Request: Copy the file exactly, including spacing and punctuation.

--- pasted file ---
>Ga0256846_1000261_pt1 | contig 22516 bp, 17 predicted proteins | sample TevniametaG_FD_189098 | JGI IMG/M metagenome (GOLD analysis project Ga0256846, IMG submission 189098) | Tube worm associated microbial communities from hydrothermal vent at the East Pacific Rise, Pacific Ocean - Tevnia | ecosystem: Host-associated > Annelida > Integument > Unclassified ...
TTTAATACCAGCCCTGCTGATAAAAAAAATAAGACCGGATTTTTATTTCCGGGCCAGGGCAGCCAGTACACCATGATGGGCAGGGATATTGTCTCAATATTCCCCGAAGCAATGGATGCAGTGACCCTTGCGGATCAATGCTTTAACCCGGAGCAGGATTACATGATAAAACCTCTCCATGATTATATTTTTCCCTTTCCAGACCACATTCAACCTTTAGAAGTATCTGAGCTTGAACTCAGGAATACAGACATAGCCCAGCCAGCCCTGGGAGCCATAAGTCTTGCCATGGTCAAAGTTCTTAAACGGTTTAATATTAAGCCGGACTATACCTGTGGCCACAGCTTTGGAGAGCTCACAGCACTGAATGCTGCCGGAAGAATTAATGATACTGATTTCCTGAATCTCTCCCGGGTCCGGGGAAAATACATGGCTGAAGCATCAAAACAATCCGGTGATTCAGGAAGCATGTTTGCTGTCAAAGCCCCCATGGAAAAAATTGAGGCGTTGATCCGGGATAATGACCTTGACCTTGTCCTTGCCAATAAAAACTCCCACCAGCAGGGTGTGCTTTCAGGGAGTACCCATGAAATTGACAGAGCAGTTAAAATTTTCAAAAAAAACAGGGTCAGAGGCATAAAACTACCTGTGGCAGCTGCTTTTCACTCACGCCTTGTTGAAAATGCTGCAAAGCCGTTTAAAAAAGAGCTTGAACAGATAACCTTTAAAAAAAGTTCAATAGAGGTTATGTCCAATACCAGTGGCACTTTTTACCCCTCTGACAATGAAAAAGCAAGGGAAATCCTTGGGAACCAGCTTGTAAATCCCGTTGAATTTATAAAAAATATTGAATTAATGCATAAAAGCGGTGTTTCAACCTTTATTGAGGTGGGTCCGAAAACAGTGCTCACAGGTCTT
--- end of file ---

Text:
>Ga0256846_1000261_pt1 | contig 22516 bp, 17 predicted proteins | sample TevniametaG_FD_189098 | JGI IMG/M metagenome (GOLD analysis project Ga0256846, IMG submission 189098) | Tube worm associated microbial communities from hydrothermal vent at the East Pacific Rise, Pacific Ocean - Tevnia | ecosystem: Host-associated > Annelida > Integument > Unclassified ...
TTTAATACCAGCCCTGCTGATAAAAAAAATAAGACCGGATTTTTATTTCCGGGCCAGGGCAGCCAGTACACCATGATGGGCAGGGATATTGTCTCAATATTCCCCGAAGCAATGGATGCAGTGACCCTTGCGGATCAATGCTTTAACCCGGAGCAGGATTACATGATAAAACCTCTCCATGATTATATTTTTCCCTTTCCAGACCACATTCAACCTTTAGAAGTATCTGAGCTTGAACTCAGGAATACAGACATAGCCCAGCCAGCCCTGGGAGCCATAAGTCTTGCCATGGTCAAAGTTCTTAAACGGTTTAATATTAAGCCGGACTATACCTGTGGCCACAGCTTTGGAGAGCTCACAGCACTGAATGCTGCCGGAAGAATTAATGATACTGATTTCCTGAATCTCTCCCGGGTCCGGGGAAAATACATGGCTGAAGCATCAAAACAATCCGGTGATTCAGGAAGCATGTTTGCTGTCAAAGCCCCCATGGAAAAAATTGAGGCGTTGATCCGGGATAATGACCTTGACCTTGTCCTTGCCAATAAAAACTCCCACCAGCAGGGTGTGCTTTCAGGGAGTACCCATGAAATTGACAGAGCAGTTAAAATTTTCAAAAAAAACAGGGTCAGAGGCATAAAACTACCTGTGGCAGCTGCTTTTCACTCACGCCTTGTTGAAAATGCTGCAAAGCCGTTTAAAAAAGAGCTTGAACAGATAACCTTTAAAAAAAGTTCAATAGAGGTTATGTCCAATACCAGTGGCACTTTTTACCCCTCTGACAATGAAAAAGCAAGGGAAATCCTTGGGAACCAGCTTGTAAATCCCGTTGAATTTATAAAAAATATTGAATTAATGCATAAAAGCGGTGTTTCAACCTTTATTGAGGTGGGTCCGAAAACAGTGCTCACAGGTCTT